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Configure a GSLB service group
Service group enables you to manage a group of services as easily as a single service. For example, if you enable or disable an option, such as compression, health monitoring, or graceful shutdown, for a service group, the option gets enabled or disabled for all the members of the service group.
After creating a service group, you can bind it to a virtual server, and you can add services to the group. You can also bind monitors to the service groups.
If the load balancing virtual server is either in a GSLB node itself or is in a child node (in parent-child deployment) and no monitors are bound to the GSLB service, then make sure the following:
The GLSB service group IP address, port number, and protocol match the virtual server that the service is representing. Else, the service state is marked as DOWN.
The Citrix ADC supports the following types of GSLB service groups.
- IP address based service groups
- Domain name based service groups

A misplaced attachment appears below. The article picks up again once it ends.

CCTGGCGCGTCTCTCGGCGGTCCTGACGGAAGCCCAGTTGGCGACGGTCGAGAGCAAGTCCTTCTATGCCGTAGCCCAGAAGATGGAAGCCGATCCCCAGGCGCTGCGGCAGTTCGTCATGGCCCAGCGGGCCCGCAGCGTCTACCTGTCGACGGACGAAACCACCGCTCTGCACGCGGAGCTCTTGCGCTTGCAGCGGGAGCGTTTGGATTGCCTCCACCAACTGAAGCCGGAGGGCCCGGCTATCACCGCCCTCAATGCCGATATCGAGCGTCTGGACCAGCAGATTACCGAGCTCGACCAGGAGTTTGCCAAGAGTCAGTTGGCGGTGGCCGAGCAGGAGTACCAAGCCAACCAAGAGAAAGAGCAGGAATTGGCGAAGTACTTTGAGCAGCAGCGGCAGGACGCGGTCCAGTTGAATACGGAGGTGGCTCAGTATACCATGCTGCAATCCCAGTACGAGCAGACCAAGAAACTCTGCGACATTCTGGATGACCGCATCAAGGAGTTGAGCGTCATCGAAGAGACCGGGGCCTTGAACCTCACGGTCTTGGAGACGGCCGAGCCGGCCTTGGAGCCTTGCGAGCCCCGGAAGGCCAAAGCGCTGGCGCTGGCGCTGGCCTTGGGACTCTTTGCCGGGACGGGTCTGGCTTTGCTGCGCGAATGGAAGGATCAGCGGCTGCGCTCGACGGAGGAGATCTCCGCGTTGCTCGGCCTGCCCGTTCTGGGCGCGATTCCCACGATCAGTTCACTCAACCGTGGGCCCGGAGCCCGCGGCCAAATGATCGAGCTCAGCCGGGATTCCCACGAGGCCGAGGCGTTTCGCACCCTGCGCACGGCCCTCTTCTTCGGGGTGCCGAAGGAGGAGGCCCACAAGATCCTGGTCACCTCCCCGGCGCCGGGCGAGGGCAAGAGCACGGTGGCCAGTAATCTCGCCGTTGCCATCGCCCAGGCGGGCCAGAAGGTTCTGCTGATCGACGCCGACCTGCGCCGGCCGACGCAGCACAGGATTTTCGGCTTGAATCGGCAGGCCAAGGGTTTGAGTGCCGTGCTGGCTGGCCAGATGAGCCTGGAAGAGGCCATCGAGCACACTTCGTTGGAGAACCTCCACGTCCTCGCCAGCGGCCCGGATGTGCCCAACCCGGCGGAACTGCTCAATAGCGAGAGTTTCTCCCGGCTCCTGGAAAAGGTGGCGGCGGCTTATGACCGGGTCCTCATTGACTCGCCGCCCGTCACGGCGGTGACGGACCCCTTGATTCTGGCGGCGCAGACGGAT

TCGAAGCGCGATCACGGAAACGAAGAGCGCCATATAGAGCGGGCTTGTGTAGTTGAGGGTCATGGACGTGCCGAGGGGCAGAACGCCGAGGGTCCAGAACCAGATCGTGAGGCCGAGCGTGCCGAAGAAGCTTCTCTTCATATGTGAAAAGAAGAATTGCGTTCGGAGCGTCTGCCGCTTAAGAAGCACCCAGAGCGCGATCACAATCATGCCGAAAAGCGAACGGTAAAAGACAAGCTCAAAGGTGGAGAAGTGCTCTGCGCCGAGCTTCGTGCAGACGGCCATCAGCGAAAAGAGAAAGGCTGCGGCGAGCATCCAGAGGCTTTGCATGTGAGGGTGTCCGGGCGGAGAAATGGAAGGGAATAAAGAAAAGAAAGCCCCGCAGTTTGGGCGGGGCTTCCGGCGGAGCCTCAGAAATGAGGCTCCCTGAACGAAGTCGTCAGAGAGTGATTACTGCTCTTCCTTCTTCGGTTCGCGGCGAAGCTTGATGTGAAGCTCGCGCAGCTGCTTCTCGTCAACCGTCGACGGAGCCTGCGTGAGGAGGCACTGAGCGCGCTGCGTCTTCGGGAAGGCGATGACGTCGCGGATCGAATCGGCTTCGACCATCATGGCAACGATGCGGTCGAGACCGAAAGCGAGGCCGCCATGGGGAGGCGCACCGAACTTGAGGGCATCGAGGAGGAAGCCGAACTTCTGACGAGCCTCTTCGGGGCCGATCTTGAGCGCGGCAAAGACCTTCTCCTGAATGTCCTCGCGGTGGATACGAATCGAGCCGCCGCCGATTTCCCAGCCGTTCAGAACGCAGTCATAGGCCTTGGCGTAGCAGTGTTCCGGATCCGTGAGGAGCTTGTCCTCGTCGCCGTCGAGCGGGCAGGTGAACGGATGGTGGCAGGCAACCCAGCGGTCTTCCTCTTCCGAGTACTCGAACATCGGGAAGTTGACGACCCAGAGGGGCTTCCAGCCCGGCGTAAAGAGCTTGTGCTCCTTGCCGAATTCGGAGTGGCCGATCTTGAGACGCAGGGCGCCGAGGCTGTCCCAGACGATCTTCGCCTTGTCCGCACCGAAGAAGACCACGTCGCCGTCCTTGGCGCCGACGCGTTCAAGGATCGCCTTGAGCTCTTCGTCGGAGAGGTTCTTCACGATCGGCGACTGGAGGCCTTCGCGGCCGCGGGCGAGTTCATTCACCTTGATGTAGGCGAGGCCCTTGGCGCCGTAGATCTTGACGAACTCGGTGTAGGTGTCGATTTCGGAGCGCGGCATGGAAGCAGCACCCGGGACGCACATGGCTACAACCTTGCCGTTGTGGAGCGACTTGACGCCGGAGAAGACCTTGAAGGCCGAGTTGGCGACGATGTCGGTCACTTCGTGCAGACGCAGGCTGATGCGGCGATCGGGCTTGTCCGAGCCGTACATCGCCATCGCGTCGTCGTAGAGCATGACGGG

- Domain name based autoscale service groups
The Citrix ADC hybrid and multi-cloud global server load balancing (GSLB) solution enables customers to distribute application traffic across multiple data centers in hybrid clouds, multiple clouds, and on premises. The Citrix ADC GSLB solution supports various load balancing solutions, such as the Citrix ADC load balancer, Elastic Load Balancing (ELB) for Amazon Web Services (AWS), and other third-party load balancers. Also, the GSLB solution performs global load balancing even if the GSLB and load balancing layers are independently managed.
In cloud deployments, users are given a domain name as a reference when accessing the load balancing solution for management purposes. It is recommended that external entities do not use the IP addresses that these domain names resolve to. Also, the load balancing layers scale up or down based on the load, and the IP addresses are not guaranteed to be static. Therefore, it is recommended to use the domain name to refer to the load balancing endpoints instead of IP addresses. This requires the GSLB services to be referred using the domain name instead of IP addresses and it must consume all the IP addresses returned for the load balancing layer domain name and have a representation for the same in GSLB.